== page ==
Plant Pathology Department


Date of this Version



Published in American Journal of Botany, Vol. 38, No. 5 (May, 1951), pp. 332-342. Copyright 1951 Botanical Society of America. Used by permission.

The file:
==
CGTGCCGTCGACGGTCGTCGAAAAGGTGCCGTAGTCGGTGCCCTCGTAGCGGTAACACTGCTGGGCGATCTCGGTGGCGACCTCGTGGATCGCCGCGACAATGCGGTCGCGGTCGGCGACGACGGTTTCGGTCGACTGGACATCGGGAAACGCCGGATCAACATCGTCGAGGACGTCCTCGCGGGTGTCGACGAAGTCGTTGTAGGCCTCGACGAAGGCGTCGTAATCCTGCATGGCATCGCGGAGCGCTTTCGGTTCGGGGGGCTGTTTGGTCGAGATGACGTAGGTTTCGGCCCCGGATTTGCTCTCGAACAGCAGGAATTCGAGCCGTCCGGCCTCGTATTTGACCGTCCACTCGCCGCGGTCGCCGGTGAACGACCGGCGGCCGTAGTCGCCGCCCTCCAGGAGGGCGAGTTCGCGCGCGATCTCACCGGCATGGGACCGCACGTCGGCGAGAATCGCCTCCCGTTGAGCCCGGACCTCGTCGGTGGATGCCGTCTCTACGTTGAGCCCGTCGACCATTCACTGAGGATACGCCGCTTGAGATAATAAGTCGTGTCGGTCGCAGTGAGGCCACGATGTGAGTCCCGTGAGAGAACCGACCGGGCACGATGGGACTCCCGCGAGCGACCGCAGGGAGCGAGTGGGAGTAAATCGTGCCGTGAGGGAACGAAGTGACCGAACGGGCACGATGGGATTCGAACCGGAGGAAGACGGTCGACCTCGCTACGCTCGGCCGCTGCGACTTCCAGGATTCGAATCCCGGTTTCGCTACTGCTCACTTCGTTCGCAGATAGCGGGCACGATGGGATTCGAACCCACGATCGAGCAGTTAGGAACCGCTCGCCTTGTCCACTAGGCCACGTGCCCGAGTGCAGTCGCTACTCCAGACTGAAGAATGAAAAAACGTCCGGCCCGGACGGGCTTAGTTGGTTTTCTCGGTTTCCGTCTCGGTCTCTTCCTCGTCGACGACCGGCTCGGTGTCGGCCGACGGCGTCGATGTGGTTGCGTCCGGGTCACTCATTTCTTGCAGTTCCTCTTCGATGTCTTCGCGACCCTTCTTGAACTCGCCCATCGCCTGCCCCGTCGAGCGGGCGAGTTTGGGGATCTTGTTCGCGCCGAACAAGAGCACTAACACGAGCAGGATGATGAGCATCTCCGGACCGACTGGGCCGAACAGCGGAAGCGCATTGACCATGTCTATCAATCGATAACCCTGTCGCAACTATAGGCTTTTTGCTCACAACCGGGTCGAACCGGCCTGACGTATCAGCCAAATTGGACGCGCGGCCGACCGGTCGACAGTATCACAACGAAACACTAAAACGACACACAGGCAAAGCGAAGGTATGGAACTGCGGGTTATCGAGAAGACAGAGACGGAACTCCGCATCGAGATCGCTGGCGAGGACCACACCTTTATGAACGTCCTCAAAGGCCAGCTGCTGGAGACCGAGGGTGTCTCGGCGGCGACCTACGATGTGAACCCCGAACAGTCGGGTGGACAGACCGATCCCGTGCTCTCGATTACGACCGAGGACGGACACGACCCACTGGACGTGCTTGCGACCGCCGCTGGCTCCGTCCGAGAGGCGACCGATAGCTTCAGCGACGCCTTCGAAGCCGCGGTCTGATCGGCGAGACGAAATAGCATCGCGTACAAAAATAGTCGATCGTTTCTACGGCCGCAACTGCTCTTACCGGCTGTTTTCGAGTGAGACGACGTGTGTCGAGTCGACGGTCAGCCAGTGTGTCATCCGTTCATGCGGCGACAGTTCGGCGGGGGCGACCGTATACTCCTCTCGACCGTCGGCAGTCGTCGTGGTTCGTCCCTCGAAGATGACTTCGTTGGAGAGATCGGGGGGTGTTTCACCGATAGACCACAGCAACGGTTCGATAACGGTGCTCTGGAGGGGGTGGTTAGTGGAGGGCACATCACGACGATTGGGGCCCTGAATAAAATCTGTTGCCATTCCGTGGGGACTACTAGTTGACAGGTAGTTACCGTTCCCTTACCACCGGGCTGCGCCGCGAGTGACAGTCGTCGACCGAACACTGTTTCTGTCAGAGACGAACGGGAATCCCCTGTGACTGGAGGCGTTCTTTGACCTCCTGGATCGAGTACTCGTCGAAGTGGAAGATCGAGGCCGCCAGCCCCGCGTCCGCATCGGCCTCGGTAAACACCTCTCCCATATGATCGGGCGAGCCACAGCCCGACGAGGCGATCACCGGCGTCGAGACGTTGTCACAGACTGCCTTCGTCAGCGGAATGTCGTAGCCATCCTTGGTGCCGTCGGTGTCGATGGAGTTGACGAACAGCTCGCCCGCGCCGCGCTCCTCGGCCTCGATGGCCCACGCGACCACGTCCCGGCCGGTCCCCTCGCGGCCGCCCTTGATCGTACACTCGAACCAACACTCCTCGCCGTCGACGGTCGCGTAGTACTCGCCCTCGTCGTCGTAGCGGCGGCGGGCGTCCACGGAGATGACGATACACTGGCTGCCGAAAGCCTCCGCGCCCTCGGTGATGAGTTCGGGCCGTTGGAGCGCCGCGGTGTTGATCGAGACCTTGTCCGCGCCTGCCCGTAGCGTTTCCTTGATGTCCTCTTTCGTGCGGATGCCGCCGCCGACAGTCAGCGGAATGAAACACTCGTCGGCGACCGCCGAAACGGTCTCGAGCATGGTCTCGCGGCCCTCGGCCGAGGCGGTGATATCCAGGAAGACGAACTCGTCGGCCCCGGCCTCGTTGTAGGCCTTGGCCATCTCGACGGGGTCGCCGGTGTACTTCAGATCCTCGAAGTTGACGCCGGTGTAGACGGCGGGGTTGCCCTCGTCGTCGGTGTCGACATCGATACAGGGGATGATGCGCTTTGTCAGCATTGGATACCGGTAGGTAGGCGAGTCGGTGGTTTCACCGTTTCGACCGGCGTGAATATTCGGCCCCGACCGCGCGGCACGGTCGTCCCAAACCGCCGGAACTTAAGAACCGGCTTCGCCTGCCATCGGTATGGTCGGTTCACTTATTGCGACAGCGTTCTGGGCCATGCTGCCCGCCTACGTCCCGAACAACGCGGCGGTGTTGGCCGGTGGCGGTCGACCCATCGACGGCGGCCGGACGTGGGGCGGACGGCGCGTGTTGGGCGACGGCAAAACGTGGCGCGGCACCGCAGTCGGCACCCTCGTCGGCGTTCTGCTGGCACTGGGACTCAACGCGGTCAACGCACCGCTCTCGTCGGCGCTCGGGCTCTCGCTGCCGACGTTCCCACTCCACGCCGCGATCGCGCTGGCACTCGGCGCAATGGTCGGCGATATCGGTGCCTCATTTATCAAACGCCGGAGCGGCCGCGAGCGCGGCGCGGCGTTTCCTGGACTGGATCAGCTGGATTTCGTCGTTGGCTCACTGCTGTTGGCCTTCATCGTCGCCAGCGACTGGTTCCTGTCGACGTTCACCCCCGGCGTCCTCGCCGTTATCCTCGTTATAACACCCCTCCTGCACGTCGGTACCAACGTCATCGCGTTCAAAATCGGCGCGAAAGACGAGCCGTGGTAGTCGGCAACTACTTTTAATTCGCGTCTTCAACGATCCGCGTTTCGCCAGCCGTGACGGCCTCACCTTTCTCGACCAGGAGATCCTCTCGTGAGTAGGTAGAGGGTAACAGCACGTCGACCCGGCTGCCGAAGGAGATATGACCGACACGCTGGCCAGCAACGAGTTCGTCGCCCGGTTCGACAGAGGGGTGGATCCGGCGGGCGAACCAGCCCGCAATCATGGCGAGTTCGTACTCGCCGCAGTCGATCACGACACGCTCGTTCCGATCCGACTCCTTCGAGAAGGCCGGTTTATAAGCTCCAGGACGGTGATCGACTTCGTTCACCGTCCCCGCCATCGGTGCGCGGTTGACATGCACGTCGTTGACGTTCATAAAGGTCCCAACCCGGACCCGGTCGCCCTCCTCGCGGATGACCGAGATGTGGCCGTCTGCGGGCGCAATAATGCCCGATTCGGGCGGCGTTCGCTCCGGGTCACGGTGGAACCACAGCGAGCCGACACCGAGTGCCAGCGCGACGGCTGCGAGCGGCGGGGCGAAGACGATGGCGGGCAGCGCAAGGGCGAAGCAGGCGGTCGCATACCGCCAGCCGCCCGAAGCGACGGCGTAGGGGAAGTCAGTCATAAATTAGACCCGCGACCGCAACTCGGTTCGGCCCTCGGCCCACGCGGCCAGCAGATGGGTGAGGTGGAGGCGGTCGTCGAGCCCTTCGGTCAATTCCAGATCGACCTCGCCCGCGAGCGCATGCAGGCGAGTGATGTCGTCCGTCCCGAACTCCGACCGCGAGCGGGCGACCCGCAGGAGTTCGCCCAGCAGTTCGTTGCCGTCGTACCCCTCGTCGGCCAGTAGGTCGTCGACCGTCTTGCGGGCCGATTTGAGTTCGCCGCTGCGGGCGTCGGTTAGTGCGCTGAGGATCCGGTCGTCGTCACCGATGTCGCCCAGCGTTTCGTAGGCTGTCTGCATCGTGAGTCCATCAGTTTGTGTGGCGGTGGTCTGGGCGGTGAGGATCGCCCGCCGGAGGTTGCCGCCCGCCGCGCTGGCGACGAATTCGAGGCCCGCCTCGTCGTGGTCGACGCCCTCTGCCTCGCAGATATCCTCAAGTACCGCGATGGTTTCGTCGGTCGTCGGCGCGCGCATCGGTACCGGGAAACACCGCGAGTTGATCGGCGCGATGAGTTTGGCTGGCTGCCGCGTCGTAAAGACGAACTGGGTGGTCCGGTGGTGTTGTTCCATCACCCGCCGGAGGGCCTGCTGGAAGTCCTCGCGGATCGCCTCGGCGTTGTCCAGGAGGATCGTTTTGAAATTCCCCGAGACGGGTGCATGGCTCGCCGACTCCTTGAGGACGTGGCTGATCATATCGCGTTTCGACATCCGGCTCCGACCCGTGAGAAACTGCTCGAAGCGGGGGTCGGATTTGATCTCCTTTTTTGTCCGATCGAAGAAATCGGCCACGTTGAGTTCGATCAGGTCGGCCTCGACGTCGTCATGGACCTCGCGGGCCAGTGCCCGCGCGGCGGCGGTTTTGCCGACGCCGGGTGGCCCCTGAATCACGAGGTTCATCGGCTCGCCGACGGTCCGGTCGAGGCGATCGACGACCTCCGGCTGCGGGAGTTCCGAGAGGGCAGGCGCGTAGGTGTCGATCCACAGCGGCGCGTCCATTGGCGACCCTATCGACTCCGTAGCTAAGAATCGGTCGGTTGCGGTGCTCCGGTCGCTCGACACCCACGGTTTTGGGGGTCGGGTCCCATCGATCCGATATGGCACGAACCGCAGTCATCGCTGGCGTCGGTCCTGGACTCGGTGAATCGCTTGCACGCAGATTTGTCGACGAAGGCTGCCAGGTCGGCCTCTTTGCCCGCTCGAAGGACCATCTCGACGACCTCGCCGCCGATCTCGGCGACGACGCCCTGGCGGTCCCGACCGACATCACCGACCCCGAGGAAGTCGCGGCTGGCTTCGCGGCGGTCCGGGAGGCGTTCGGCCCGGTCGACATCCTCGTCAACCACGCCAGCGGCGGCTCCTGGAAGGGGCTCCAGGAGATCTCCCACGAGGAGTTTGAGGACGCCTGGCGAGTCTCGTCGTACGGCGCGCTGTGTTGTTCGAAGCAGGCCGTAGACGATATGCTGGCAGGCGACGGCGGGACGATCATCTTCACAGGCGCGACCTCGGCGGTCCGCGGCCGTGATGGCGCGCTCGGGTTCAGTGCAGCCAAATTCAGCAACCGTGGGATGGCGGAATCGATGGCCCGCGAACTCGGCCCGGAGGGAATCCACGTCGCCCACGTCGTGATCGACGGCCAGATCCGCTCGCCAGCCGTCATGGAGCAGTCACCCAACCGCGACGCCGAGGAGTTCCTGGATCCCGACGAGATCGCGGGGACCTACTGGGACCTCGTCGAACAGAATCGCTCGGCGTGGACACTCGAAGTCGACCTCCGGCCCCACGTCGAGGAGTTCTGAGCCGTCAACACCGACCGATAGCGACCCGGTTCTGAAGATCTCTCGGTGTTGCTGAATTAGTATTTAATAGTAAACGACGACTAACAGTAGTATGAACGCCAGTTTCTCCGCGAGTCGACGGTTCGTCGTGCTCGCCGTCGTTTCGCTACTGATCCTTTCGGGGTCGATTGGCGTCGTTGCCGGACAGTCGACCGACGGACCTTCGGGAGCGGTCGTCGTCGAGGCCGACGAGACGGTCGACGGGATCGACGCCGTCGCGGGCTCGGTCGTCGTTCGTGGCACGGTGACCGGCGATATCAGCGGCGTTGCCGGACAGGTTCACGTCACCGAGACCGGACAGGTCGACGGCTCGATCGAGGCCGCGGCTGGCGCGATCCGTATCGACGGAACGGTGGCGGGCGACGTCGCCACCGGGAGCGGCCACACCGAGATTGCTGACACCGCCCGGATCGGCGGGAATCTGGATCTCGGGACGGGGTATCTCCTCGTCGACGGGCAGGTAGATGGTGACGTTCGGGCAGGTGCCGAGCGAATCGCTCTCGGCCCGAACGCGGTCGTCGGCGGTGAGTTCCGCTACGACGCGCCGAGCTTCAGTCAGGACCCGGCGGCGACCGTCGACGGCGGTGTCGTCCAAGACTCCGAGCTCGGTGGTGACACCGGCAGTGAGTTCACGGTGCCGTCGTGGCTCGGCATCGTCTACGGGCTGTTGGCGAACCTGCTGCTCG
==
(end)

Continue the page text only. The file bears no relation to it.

BLACK et al. (1948) have published electron micrographs of bodies believed to represent the New York variety of potato yellow-dwarf virus (Aureogenus vastans (H) Black) (Holmes 1948). The photographs showed bodies in several different extracts of infected plants of Nicotiana rustica L., but not in corresponding preparations from healthy plants. Similar bodies were found in concentrates from plants infected with the New Jersey variety of the virus (var. agalliae Black). These bodies were larger than, and of a different character from, those of plant viruses hitherto examined in the electron microscope. The present study was undertaken to obtain evidence that might more closely identify these bodies with the virus, to ascertain if the sedimentation rate of the virus activity was consistent with the size of the bodies, and to determine the sedimentation constant of this active virus in order to use it in further attempts at purification. At the same time, the experiments were designed and carried out in the expectation that they might serve as a guide to later work with other plant viruses with long incubation periods in their leaf- hopper vectors, particularly the wound-tumor virus (Aureogenus magnivena Black). Potato yellow- dwarf virus is the easiest member of this group to work with because it is the only one that has been readily transmitted mechanically from plant to plant. It produces many primary lesions on inoculated susceptible leaves of N. rustica and, therefore, unlike the other viruses of the group, can be subjected to a convenient and roughly quantitative bioassay.